Tennessee state lawmakers have backtracked on DUI legislation passed this summer after the federal government threatened to withhold funding for the state's roads. The law, which took effect in July, increased DUI penalties for drivers from 18 through 20 years old. However, it also increased the maximum legal blood alcohol content for those young people from 0.02 percent up to 0.08.

State Stood to Lose $60 Million in Funding

This BAC increase violated federal zero-tolerance standards for those under the legal drinking ages, which is 21 in Tennessee. Thus, if the law remained in place, Tennessee stood to lose 8 percent, or some $60 million, of its federal funding for roads effective Oct. 1.

Therefore, Gov. Bill Haslam called lawmakers back for a special session in which they reinstated the 0.02 percent limit and the more lenient penalties by nearly unanimous votes in both houses. It wasn't reported why the legislature opted to repeal the entire law rather than simply the part that lowered the maximum legal BAC.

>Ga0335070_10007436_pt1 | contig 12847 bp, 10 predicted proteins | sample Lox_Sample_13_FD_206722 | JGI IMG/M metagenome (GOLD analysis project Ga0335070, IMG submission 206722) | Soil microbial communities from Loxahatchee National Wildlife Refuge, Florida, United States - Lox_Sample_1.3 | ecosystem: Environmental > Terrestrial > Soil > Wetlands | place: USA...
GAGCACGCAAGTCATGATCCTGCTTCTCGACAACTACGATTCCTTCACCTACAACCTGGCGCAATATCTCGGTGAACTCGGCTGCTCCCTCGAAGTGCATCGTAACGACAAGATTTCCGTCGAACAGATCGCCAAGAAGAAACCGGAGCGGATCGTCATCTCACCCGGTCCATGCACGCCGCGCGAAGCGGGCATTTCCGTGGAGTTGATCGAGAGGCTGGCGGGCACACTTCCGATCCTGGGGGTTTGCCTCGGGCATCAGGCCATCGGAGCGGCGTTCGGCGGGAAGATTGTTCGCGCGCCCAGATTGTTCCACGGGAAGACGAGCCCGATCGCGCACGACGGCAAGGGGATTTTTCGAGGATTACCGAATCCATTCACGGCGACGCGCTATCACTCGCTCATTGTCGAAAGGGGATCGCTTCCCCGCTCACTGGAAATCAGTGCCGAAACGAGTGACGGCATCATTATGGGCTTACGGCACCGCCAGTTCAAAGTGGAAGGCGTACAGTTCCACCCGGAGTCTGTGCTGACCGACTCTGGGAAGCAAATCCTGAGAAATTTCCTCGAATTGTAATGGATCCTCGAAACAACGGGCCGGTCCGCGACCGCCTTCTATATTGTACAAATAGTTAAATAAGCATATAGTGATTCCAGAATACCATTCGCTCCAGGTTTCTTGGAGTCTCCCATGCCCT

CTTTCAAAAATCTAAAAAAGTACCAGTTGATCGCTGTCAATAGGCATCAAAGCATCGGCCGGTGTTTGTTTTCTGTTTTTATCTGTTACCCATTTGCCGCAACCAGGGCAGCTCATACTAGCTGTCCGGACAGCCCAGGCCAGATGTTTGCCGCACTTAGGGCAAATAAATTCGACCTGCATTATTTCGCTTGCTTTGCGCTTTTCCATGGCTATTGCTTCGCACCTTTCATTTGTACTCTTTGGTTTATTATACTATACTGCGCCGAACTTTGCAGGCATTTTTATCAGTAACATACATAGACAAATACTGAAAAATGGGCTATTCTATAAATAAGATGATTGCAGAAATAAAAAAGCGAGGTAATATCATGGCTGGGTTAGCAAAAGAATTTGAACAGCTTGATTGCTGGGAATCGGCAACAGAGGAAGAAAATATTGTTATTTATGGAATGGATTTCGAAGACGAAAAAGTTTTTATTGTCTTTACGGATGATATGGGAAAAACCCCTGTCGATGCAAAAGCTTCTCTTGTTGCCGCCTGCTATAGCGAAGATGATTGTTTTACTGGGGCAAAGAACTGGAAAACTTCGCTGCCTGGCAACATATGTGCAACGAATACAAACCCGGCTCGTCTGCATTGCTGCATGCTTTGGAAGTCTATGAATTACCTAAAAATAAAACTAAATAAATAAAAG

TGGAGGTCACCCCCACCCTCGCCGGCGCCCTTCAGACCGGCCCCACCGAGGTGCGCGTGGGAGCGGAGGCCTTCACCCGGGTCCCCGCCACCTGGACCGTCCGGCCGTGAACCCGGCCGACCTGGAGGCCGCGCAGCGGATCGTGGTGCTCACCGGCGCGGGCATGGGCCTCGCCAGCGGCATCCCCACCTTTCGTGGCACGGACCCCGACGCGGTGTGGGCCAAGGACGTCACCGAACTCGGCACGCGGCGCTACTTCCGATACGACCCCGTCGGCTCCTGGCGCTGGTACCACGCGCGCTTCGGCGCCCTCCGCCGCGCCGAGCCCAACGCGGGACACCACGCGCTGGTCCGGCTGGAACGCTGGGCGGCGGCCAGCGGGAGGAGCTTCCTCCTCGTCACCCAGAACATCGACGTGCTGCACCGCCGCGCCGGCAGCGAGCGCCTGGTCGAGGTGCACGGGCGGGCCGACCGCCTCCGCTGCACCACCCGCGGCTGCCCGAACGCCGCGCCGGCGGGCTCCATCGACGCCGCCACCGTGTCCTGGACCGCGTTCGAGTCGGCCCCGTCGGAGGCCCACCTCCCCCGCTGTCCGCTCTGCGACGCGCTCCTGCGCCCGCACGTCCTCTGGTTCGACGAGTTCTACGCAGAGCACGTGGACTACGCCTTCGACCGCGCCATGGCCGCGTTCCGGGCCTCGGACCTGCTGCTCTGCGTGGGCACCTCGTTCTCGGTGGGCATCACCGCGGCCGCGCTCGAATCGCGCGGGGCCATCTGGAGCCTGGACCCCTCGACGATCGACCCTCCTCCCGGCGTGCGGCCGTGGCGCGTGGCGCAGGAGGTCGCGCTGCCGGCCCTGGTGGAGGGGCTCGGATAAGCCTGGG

More Lenient Penalties for Underage DUIs Reinstated

The law passed in July changed the penalties for adults under 21 convicted of DUIs to make them the same as for drivers 21 and older. These include a year's probation after spending 48 hours behind bars. Young adults convicted of drunk driving may now face only a year's license suspension and a $250 fine. Further, repeat offenses don't bring harsher penalties.

Partisan Divide Revealed

Like most everything these days, opinions regarding the law and the necessity to change it were divided along party lines. Some Republicans, who have the majority in the legislature, claimed that the federal government had no business interfering with state law. One said the government was "blackmailing us." Democrats pointed out that the Republican governor and legislature "messed up" and should have realized the consequences of the law passed in July, which violated federal standards.

While many people don't see the relevance of politics to their daily lives, this is just one example of how the choices we make when we decide to vote (or not) can impact us. While it's never wise to drink and drive at any age, it's important to know the law. That's why experienced legal guidance is essential to helping you determine your options and protect your rights.